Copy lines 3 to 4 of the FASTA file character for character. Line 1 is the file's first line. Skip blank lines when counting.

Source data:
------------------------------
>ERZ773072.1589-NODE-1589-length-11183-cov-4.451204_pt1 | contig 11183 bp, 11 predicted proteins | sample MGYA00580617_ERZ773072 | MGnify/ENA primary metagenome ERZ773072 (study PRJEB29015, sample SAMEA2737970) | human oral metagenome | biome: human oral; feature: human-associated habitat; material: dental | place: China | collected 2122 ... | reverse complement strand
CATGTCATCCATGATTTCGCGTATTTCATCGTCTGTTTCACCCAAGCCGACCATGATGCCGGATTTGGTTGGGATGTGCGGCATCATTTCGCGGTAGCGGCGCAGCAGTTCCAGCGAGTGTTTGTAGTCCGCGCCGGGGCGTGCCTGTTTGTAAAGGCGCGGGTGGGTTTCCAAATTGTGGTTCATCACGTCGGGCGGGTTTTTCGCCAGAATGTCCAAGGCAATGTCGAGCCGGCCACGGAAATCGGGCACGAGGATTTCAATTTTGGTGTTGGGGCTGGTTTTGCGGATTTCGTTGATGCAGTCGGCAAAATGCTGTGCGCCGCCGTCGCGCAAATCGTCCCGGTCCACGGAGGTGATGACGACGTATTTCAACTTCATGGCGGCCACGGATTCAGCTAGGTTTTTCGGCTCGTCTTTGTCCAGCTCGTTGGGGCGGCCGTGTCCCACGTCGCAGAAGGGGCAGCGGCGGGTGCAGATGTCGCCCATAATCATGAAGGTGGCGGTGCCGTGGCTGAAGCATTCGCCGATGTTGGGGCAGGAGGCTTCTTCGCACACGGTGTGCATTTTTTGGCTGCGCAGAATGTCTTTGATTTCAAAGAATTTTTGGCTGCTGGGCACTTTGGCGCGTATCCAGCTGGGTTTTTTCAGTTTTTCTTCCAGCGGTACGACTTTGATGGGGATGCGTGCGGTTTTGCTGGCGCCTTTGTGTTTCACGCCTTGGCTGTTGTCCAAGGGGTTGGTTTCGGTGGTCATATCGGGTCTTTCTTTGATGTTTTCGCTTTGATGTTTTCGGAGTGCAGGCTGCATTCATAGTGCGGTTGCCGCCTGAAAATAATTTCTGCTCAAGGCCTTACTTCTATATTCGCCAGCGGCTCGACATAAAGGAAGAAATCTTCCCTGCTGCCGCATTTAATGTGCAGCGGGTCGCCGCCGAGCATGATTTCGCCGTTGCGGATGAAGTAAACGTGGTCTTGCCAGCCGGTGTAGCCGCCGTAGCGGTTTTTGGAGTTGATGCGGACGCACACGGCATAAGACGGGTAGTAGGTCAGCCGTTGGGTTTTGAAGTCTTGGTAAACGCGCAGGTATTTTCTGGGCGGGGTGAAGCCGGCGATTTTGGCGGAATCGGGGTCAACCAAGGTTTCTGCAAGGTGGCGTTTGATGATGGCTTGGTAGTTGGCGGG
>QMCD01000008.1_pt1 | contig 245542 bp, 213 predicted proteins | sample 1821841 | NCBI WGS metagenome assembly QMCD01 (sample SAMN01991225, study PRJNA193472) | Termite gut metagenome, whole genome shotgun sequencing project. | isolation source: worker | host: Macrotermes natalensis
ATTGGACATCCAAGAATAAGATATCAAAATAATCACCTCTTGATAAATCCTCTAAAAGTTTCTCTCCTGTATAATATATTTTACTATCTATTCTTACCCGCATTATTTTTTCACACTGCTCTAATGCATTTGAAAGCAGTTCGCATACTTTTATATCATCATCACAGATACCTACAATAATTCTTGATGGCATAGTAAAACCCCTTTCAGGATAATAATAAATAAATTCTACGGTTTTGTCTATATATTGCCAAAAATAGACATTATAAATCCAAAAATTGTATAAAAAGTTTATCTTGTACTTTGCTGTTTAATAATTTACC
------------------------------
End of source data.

>QMCD01000008.1_pt1 | contig 245542 bp, 213 predicted proteins | sample 1821841 | NCBI WGS metagenome assembly QMCD01 (sample SAMN01991225, study PRJNA193472) | Termite gut metagenome, whole genome shotgun sequencing project. | isolation source: worker | host: Macrotermes natalensis
ATTGGACATCCAAGAATAAGATATCAAAATAATCACCTCTTGATAAATCCTCTAAAAGTTTCTCTCCTGTATAATATATTTTACTATCTATTCTTACCCGCATTATTTTTTCACACTGCTCTAATGCATTTGAAAGCAGTTCGCATACTTTTATATCATCATCACAGATACCTACAATAATTCTTGATGGCATAGTAAAACCCCTTTCAGGATAATAATAAATAAATTCTACGGTTTTGTCTATATATTGCCAAAAATAGACATTATAAATCCAAAAATTGTATAAAAAGTTTATCTTGTACTTTGCTGTTTAATAATTTACC